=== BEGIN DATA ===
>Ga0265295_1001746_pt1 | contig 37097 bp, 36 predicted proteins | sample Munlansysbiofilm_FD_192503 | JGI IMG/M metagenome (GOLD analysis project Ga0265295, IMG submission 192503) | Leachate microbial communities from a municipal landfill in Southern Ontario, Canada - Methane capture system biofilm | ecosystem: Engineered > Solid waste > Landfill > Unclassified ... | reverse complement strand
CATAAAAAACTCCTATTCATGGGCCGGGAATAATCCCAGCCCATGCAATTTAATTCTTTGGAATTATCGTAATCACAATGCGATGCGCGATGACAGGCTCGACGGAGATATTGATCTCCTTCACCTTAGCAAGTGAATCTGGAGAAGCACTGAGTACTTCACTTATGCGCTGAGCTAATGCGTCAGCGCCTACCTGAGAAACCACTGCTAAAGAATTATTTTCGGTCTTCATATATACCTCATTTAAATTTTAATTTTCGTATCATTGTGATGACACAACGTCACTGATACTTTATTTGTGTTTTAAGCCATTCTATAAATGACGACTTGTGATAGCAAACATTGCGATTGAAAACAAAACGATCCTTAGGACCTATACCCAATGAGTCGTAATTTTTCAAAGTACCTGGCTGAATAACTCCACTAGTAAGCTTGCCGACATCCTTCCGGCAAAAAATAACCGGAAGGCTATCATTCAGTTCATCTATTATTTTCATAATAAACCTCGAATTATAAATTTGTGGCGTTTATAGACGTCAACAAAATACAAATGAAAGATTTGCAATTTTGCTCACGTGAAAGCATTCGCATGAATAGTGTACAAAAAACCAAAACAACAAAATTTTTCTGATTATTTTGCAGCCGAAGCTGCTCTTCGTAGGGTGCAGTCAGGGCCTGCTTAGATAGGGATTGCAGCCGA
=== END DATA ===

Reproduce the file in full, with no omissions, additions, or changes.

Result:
>Ga0265295_1001746_pt1 | contig 37097 bp, 36 predicted proteins | sample Munlansysbiofilm_FD_192503 | JGI IMG/M metagenome (GOLD analysis project Ga0265295, IMG submission 192503) | Leachate microbial communities from a municipal landfill in Southern Ontario, Canada - Methane capture system biofilm | ecosystem: Engineered > Solid waste > Landfill > Unclassified ... | reverse complement strand
CATAAAAAACTCCTATTCATGGGCCGGGAATAATCCCAGCCCATGCAATTTAATTCTTTGGAATTATCGTAATCACAATGCGATGCGCGATGACAGGCTCGACGGAGATATTGATCTCCTTCACCTTAGCAAGTGAATCTGGAGAAGCACTGAGTACTTCACTTATGCGCTGAGCTAATGCGTCAGCGCCTACCTGAGAAACCACTGCTAAAGAATTATTTTCGGTCTTCATATATACCTCATTTAAATTTTAATTTTCGTATCATTGTGATGACACAACGTCACTGATACTTTATTTGTGTTTTAAGCCATTCTATAAATGACGACTTGTGATAGCAAACATTGCGATTGAAAACAAAACGATCCTTAGGACCTATACCCAATGAGTCGTAATTTTTCAAAGTACCTGGCTGAATAACTCCACTAGTAAGCTTGCCGACATCCTTCCGGCAAAAAATAACCGGAAGGCTATCATTCAGTTCATCTATTATTTTCATAATAAACCTCGAATTATAAATTTGTGGCGTTTATAGACGTCAACAAAATACAAATGAAAGATTTGCAATTTTGCTCACGTGAAAGCATTCGCATGAATAGTGTACAAAAAACCAAAACAACAAAATTTTTCTGATTATTTTGCAGCCGAAGCTGCTCTTCGTAGGGTGCAGTCAGGGCCTGCTTAGATAGGGATTGCAGCCGA